Tens of thousands of people across Lebanon poured onto the streets on Friday, in the second day of mass protests against the country’s ruling elite who demonstrators accuse of looting the country into economic collapse.
In an address to the nation, Prime Minister Saad al-Hariri, who leads a national unity government that includes rival Hezbollah, blamed his political opponents for blocking reforms to resolve the economic crisis and issued a 72-hour deadline for them cooperate otherwise he hinted that he may resign.
The boiling public anger has crossed sectarian and political lines, targeting top leaders including the president, prime minister and parliament speaker who protesters blame for years of corruption and economic mismanagement. No political leader, Muslim or Christian, has been spared the protesters’ outrage.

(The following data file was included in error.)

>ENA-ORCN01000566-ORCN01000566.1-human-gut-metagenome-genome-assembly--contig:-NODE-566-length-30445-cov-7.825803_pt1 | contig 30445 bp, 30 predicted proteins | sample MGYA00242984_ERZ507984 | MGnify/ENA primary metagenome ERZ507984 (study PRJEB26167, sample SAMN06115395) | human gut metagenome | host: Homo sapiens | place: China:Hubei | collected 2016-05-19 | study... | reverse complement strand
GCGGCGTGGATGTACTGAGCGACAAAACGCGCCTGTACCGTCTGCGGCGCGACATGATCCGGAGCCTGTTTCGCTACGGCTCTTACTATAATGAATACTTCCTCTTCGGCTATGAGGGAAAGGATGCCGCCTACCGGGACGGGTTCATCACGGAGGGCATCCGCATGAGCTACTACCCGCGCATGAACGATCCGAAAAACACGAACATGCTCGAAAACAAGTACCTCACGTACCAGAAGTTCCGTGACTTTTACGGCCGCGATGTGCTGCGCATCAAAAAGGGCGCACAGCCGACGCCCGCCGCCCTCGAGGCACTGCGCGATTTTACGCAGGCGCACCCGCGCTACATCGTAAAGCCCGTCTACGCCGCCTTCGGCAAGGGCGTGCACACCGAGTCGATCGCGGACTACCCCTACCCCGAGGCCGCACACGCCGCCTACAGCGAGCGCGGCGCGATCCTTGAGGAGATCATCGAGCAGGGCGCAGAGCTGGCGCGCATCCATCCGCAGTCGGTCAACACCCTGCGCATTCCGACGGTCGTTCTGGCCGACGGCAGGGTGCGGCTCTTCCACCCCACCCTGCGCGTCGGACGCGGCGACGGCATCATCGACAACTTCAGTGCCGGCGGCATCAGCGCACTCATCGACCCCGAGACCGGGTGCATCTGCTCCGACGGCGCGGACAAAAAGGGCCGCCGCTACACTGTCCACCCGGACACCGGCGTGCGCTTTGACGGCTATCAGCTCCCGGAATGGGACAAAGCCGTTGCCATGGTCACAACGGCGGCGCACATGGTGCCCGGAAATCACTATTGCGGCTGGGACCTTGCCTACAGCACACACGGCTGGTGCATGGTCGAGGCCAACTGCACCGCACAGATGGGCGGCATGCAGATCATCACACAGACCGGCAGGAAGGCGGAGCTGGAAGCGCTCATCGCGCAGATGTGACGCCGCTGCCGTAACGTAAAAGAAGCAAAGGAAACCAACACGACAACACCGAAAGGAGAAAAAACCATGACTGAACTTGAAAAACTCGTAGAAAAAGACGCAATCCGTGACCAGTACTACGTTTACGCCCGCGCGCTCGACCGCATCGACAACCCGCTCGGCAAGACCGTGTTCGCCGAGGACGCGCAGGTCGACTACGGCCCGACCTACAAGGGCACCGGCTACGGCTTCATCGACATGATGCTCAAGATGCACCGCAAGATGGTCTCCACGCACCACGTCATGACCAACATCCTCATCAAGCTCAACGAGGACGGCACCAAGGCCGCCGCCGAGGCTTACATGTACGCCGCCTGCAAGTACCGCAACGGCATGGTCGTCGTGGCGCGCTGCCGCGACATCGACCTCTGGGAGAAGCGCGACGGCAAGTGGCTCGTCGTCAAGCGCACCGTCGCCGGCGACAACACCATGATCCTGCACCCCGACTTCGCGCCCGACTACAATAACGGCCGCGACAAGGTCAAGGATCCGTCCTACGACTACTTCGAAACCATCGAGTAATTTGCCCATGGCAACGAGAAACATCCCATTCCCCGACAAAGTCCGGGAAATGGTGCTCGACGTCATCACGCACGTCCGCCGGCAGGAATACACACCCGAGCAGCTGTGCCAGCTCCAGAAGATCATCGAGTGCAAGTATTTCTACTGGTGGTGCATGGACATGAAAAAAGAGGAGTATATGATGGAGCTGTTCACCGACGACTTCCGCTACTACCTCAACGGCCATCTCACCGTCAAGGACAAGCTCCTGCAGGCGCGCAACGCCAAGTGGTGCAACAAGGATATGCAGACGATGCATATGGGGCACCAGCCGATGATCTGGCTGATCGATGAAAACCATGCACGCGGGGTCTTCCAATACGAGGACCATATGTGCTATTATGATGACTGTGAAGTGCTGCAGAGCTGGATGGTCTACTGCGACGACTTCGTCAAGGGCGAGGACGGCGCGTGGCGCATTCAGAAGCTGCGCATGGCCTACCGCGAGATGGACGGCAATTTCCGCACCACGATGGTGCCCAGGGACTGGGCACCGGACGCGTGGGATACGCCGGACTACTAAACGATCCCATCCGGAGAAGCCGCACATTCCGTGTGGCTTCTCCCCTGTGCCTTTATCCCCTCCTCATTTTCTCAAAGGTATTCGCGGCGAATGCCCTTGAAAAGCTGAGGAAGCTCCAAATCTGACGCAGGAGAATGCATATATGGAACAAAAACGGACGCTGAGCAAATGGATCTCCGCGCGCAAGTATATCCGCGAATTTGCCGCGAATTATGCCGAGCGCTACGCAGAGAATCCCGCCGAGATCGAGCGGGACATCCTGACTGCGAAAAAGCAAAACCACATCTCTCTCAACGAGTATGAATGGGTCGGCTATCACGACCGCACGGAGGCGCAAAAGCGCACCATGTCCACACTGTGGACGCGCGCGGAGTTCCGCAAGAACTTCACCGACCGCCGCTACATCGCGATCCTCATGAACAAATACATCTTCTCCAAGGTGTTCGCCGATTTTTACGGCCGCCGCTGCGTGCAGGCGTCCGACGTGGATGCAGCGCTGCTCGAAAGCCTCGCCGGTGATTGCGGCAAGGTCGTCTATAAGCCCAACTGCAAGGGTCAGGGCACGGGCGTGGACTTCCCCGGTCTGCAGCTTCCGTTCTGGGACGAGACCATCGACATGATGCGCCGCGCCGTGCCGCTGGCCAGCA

In Beirut, DW’s Diana Hodali said protesters were holding only Lebanese flags and not party flags.
“They are united in their plight for better living conditions,” she said.
Shortly after Hariri’s speech, groups of rioters in the capital, Beirut, separated from peaceful protesters and clashed with police as they ignited cars and broke store windows.
Elsewhere, the city was shut down as roads were blocked and garbage set aflame in the streets. Access to Beirut’s international airport was cut off. Shops, banks and schools were closed.
Similar scenes were witnessed in towns across the country.
The protests, triggered in part by a $6 a month tax on…
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